Representation and access are key
The types of people making decisions for cities and communities often don’t represent or understand marginalized communities and their perspectives—but they should. Community engagement should involve all members or representatives thereof. But what do representation and access look like in policy-making environments?
As mentioned above, inclusive processes mean that every voice, especially those who are marginalized, are given the chance to be heard and are considered during decision-making activities. Access, by definition, is the means of approaching or entering a place. A literal translation of access can be understood as sidewalks that have lowered curbs for wheelchair access or including elevators in building plans. Access in the world of community engagement also needs to include access to digital services, information, or tools that are being used.
When it comes to the relationship between policymakers and community members, access can be understood as including the community in conversations and using a diverse range of tools for communicating with the communities in question.
Listening creates connection
Your community can speak to what they need, can show you what you don’t know, and can help make holistically meaningful decisions that better your space, city, organization, or community—you just need to give them the opportunity to do so. We are now living in the digital era—gone are the days of town hall meetings as the only source of community engagement. If COVID-19 taught us one thing, perhaps it’s understanding that digital engagement tools are key to maintaining empathic communication with our communities.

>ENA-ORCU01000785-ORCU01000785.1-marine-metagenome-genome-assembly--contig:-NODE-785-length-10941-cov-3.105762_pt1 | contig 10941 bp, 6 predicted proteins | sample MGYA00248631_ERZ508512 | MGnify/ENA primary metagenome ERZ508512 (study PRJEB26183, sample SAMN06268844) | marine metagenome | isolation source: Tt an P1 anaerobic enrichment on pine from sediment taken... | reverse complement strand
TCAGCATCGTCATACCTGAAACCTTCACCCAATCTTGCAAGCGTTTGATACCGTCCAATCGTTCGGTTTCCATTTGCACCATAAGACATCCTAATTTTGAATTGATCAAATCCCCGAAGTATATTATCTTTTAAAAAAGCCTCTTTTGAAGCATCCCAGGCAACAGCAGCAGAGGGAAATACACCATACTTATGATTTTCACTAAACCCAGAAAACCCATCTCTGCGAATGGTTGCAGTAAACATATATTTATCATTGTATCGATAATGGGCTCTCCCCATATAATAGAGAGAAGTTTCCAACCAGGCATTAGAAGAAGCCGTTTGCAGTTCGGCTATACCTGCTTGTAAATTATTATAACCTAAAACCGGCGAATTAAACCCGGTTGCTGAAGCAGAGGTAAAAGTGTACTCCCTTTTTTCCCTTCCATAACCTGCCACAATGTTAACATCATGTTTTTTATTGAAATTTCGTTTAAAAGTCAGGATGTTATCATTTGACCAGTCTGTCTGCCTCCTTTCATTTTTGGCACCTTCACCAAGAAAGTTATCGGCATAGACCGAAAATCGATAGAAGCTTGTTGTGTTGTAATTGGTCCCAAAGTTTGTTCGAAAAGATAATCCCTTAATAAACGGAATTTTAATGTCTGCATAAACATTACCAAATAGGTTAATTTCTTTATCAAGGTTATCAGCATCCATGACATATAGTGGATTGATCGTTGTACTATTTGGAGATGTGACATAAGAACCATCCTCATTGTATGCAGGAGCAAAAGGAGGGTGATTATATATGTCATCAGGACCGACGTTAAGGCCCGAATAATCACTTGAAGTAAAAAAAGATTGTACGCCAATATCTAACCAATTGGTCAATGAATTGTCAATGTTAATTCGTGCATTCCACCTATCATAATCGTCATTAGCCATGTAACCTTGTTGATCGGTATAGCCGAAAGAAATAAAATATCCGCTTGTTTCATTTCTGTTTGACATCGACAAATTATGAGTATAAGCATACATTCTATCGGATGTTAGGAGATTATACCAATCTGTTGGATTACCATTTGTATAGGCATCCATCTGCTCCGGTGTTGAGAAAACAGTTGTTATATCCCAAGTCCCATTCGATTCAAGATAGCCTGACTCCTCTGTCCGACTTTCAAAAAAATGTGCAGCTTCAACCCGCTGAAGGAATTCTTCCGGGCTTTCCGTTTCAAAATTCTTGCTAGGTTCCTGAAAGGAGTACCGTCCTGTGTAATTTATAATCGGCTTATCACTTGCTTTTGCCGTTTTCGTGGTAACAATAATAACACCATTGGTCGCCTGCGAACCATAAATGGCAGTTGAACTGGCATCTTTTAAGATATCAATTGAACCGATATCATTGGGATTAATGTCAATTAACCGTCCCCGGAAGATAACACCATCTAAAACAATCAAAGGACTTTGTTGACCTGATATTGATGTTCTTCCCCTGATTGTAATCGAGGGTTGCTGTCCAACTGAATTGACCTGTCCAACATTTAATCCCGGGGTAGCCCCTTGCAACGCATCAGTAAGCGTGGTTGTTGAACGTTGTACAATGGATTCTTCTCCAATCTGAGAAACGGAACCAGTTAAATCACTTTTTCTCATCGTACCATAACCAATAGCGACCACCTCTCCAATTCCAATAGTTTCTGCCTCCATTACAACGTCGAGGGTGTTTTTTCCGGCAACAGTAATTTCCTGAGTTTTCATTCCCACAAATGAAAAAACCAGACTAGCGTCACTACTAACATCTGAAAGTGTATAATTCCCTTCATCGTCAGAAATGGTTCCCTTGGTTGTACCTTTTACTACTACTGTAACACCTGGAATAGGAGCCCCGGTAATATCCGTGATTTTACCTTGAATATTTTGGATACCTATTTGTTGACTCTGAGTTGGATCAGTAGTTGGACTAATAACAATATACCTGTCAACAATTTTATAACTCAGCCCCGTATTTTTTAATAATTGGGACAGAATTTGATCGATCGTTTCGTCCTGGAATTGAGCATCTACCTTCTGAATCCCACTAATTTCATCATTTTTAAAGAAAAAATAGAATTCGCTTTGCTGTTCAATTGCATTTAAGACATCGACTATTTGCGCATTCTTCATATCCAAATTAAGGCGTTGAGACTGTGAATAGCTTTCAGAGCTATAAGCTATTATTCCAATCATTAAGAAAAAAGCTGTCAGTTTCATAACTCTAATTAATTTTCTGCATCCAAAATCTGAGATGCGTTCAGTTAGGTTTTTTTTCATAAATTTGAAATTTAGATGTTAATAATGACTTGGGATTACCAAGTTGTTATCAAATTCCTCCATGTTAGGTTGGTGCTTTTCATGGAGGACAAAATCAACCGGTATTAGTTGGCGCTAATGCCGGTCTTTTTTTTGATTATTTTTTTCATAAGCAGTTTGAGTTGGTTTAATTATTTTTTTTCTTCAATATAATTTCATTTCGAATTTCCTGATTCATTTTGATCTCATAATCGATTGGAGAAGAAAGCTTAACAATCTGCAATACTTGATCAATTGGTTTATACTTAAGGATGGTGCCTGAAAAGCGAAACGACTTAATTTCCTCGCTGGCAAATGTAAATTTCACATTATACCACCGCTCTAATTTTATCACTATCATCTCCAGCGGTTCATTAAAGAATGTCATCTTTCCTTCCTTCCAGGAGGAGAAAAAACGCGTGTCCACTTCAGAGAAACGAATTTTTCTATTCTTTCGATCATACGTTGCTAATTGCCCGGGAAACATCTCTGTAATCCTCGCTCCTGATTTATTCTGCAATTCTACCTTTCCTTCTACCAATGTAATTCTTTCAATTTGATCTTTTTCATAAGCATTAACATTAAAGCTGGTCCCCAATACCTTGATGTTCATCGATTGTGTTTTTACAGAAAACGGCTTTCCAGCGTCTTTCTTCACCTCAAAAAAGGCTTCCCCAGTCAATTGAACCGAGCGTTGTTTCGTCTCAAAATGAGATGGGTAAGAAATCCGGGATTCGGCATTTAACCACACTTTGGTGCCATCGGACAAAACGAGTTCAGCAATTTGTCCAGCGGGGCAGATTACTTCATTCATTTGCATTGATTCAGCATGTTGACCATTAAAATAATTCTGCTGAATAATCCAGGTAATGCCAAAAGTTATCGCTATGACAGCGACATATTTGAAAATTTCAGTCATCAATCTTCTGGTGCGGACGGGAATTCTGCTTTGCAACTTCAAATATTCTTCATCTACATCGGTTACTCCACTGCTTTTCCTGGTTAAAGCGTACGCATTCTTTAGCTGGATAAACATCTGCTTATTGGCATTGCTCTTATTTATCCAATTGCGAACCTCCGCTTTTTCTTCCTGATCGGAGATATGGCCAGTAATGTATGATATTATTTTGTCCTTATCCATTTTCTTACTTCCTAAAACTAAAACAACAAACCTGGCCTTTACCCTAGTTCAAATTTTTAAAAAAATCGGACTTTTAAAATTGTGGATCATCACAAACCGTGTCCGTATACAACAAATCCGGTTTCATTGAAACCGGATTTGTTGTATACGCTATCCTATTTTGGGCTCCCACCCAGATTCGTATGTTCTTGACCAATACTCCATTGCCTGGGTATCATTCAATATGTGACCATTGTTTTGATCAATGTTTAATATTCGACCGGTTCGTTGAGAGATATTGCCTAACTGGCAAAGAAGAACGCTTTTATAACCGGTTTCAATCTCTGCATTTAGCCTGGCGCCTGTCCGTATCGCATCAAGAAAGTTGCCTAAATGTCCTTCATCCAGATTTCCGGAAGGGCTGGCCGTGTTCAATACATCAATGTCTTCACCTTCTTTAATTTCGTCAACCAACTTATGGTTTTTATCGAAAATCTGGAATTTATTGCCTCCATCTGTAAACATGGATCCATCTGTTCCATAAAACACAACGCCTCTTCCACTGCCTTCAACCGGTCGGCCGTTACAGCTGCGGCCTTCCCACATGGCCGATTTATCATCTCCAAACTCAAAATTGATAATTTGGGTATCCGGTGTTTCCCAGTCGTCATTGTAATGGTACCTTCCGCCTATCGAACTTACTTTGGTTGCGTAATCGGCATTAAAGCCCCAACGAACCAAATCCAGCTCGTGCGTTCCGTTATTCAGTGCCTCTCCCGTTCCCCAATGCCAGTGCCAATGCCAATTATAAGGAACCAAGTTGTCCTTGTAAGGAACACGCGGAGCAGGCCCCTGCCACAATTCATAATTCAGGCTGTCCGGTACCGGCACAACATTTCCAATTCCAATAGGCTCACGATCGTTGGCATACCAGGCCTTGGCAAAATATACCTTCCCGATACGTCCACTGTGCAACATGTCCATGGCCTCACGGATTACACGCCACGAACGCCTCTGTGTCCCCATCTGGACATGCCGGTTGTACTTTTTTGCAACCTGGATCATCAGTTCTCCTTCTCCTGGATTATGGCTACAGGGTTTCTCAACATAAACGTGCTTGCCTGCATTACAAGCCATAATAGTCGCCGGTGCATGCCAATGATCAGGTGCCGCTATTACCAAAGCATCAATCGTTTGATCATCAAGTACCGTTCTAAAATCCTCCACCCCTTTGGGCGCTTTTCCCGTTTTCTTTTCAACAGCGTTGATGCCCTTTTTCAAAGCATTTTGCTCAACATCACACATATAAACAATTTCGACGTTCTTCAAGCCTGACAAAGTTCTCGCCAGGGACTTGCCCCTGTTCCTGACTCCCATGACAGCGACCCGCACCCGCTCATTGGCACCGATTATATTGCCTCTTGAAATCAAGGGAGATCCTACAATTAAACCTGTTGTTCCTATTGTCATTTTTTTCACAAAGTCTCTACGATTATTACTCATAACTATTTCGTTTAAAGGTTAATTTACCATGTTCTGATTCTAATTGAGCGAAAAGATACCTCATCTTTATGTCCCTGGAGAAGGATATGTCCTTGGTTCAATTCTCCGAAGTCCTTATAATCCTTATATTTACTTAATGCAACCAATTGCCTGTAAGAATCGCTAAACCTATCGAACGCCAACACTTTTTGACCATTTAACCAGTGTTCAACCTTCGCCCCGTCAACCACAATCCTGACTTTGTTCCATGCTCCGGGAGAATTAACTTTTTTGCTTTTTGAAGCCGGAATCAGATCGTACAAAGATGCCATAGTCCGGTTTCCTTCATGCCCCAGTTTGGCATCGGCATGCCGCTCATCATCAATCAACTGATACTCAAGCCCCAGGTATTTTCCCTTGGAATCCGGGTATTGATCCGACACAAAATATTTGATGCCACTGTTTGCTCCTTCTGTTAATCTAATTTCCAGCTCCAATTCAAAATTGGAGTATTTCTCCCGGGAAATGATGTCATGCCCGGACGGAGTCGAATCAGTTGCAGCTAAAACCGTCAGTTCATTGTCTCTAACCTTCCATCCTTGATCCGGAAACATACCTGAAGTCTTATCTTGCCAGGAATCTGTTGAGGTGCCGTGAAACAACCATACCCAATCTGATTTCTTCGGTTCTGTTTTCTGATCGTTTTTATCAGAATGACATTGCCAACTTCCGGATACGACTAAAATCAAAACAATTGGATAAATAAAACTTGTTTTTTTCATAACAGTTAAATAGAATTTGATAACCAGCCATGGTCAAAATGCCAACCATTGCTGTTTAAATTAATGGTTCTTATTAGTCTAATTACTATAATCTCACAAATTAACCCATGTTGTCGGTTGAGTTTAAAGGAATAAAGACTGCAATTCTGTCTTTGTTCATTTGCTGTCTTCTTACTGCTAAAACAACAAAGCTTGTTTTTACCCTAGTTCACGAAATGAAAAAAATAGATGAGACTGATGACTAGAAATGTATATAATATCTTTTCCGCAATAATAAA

It’s important now more than ever to consider innovative digital tools that bridge the gap between policymakers and the communities they influence. And the good news is, these digital tools for community engagement already exist. Digital engagement tools include items like:
- Idea Boards: dynamic, forum-style platforms that provide a public digital space for community members to share their thoughts, ideas, perspectives, and feedback. Idea board tools provide up-vote and down-vote features to allow participants to ‘vote’ on ideas they resonate with or feel may share, or not share, important value.
- Comment Threads: sharing context and gathering feedback is part of the process, but so is commentary and discussion. Digital engagements offer commenting functionality that should be AI moderated, so that participants can engage openly and safely, without requiring a constant human presence.
- Satisfaction Surveys: Alongside targeted, specific digital conversations, satisfaction surveys focus on understanding citizens’ opinions towards local issues, quality of life, municipal services and community priorities. By having widespread input from citizens you are able to better understand needs and perceptions as well as identify areas for improvement.
- Project Phases, Updates, & Important Dates: the context provided alongside engagements is key for creating transparency for citizens to understand project phases as they happen, and in creating a place to learn any relevant community updates and important dates. Rather than being left in the dark, providing this information publicly promotes trust and clarity.